In August, it was reported that Kadiza Sultana, one of three teenagers who had left their homes in Bethnal Green to go to Syria, had been killed in an airstrike. The three girls had become one of the best known cases of young Brits travelling to join ISIS, their photographs published on the front of every newspaper. In this report for the New Statesman, I spoke to the family lawyer and people from local communities about what happened, and interviewed experts about why young women might decide to make this journey at all.
In Syria, out of the glare of the world’s media, Sultana soon regretted her decision to join Isis. Her husband, an American fighter of Somali origin, was killed in late 2015. She was scared. “She simply did not feel safe or comfortable there, she didn’t feel she could trust anyone other than her immediate circle and she didn’t want to stay in that environment any longer,” says Akunjee. Sultana spoke regularly to her eldest sister, Halima Khanom, who is 33 and lives in London. It was difficult for her to convey her fears given the risk of phone calls being monitored by Isis.
I’ve been working on some longer projects recently, but thought I would share links to some other bits and pieces I’ve been publishing. In January I wrotethis columnfor the International Business Times about the news that a woman was suing Twitter over ISIS propaganda following the death of her husband by an ISIS-affiliated militant. I also wrote this blog for theNew Statesmanfollowing the terrorist attack on the Bacha Khan University in Charsadda, looking at the difficulty of stamping out long-established militant networks.
I still write news and analysis on UK politics for Deutsche Welle. Recent pieces include this reporton the case against radical preacher Anjem Choudary;this piece ahead of the results of the Litvinenko Inquiry; a report on David Cameron’s attempts to renegotiate the relationship with the EU; and this articleon the media circus surrounding Julian Assange and the UN panel that agreed he is being arbitrarily detained in the Ecuadorean embassy.
One of the most exciting campaigns in the general election in May was fought in Bradford West. Political outsider Naz Shah, standing for Labour, ousted George Galloway after a dramatic contest that descended into personal recriminations. As the dust settled from the election. I went to Bradford to interview Shah for the New Statesman.
Here’s the opening, and you can read the rest online here.
Naz Shah wept the first time she spoke in front of an audience. It was 1995 and she was a teenager, giving a talk to a group of students at Bradford College about the campaign to free her mother, Zoora Shah, who was serving a life sentence for murder. “I cried all the way through,” she said.
That harrowing experience of trying to secure her mother’s release helped prepare Shah for her entry into politics. On 7 May this year she ousted George Galloway and became the new Labour MP for Bradford West, the constituency where she grew up. Now 41, she had no background in politics, and secured the nomination in early March only after the local party’s first choice, Amina Ali, abruptly withdrew, citing family reasons. Although Galloway was favoured to retain the seat for the Respect Party, Shah won with a majority of 11,420 votes.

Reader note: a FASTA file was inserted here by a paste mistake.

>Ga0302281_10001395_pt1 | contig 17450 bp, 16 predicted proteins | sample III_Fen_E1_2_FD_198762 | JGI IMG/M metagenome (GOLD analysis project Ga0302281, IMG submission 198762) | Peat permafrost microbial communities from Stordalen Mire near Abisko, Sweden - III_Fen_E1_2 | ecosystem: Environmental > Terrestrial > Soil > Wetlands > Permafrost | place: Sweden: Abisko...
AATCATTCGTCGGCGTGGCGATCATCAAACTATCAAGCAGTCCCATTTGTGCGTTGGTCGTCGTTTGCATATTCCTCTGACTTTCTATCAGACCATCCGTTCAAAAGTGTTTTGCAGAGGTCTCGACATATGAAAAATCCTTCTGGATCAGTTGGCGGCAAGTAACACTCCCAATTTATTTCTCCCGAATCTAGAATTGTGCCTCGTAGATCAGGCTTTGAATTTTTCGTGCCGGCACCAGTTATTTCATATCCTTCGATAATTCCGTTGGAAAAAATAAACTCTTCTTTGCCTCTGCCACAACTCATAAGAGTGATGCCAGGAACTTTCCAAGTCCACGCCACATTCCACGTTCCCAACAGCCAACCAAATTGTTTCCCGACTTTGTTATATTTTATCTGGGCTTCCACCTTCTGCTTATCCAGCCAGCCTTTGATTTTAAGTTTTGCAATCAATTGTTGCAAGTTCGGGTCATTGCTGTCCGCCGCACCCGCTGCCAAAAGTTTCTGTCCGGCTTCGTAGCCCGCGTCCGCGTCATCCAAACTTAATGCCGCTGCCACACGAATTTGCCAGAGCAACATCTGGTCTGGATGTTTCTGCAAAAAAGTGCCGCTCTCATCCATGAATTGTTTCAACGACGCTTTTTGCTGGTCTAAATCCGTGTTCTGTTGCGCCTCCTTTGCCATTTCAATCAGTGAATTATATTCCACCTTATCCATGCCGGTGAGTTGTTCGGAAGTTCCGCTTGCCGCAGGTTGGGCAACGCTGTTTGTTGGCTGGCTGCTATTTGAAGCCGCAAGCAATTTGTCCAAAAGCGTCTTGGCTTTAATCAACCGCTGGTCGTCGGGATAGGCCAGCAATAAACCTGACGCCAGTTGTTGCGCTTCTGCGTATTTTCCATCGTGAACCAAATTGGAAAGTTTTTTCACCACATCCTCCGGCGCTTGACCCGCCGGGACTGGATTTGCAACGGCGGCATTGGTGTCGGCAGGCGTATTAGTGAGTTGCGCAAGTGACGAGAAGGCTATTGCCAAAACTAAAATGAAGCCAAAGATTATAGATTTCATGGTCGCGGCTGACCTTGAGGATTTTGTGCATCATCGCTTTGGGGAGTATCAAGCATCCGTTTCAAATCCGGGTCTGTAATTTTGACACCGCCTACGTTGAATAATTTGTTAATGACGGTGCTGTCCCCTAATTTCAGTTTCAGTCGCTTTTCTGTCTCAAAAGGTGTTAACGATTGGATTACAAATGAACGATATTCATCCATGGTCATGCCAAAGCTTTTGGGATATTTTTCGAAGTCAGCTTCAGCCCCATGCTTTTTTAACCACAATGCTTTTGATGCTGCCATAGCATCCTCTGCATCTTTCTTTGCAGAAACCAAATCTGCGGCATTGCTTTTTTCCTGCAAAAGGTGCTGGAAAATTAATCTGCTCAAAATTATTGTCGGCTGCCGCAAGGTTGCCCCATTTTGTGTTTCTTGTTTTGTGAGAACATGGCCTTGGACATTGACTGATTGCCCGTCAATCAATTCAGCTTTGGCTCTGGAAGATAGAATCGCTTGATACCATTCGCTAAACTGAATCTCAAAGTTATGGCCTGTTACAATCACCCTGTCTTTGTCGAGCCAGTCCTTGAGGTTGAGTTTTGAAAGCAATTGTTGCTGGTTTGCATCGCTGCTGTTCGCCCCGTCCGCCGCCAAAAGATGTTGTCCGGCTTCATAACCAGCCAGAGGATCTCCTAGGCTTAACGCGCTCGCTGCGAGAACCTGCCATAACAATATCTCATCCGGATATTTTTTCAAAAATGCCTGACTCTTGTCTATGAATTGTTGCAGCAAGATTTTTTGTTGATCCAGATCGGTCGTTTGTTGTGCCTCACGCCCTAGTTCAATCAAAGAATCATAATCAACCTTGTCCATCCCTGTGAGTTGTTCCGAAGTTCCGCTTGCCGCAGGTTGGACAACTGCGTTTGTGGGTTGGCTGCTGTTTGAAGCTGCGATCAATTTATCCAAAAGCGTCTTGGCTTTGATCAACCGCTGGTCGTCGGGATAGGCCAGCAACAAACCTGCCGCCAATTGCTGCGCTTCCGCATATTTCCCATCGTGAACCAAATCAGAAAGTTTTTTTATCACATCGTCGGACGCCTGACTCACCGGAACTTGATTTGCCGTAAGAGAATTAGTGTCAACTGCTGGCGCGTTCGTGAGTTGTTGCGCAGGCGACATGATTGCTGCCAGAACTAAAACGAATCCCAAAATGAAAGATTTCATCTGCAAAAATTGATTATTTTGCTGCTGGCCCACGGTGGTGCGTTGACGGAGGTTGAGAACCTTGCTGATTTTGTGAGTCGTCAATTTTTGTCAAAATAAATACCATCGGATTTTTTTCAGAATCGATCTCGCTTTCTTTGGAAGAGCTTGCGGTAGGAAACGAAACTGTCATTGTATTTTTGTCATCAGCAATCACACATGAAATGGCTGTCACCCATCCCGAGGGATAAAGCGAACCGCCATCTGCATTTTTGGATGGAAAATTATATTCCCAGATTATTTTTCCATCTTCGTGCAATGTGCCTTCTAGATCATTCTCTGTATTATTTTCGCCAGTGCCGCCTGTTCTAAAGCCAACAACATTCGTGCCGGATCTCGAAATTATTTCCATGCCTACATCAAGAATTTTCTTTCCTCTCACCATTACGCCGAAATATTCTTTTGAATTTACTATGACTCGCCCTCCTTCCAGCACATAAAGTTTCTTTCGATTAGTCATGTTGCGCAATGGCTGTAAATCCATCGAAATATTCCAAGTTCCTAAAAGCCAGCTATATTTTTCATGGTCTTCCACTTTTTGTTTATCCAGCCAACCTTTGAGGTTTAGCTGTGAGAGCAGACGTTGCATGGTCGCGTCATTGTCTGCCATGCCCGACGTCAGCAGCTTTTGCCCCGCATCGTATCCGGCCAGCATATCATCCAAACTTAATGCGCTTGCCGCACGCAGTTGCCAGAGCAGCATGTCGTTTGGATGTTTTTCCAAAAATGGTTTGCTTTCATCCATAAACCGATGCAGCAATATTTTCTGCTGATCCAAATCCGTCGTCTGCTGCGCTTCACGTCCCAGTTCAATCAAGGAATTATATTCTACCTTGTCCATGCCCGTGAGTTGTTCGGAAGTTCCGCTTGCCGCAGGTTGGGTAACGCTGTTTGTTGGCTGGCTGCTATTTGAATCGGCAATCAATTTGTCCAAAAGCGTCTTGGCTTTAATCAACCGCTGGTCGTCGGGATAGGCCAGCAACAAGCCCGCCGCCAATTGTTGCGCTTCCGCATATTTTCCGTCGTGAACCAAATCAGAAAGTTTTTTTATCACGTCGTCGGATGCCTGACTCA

In the aftermath of the horrendous attack on schoolchildren in Peshawar in December, I wrote this piece for the New Statesman looking at the impact of such terror attacks. I also appeared on Channel 5 News to discuss the incident.
Back in October, I travelled to Delhi. While I was there, I spoke to various women about how safe they feel in the city, and to activists about the long fight for change. It has been two years since the brutal gang rape of a student on a Delhi bus caused national and international outrage, prompted city-wide protests, and a series of legal changes. But did the incident have any lasting impact?
Sexual violence and violence against women is a global problem, and many of the issues that Indian campaigners describe are common to countries all over the world: a lack of funding for crisis centres and counselling, police refusing to record cases or making victims feel uncomfortable, a lack of female officers. “The police are generally very harsh,” says Dorothy Kamal, a rape counsellor for CSR. “People are afraid of them.” India’s police forces are chronically overstretched; and misogynistic social norms still dominate, for all the current public discussion. “Recognising the problem is positive, but when it comes to solutions, we are still grasping in the dark,” says Kumar.
You can read the rest of the article at the New Statesman website.
I don’t usually write about (or even watch!) sports, so it was quite a departure for me to write a long feature about the history and current status of women’s football in the UK. It’s a fascinating story; during the First World War, women’s football was actually more popular than men’s, with tens of thousands of spectators turning out to watch big games. A Football Association ban on women using professional stadiums in the 1920s set the game back, and it is only now starting to professionalise. I spoke to players past and present, as well as other experts, to build up a picture of the women’s game.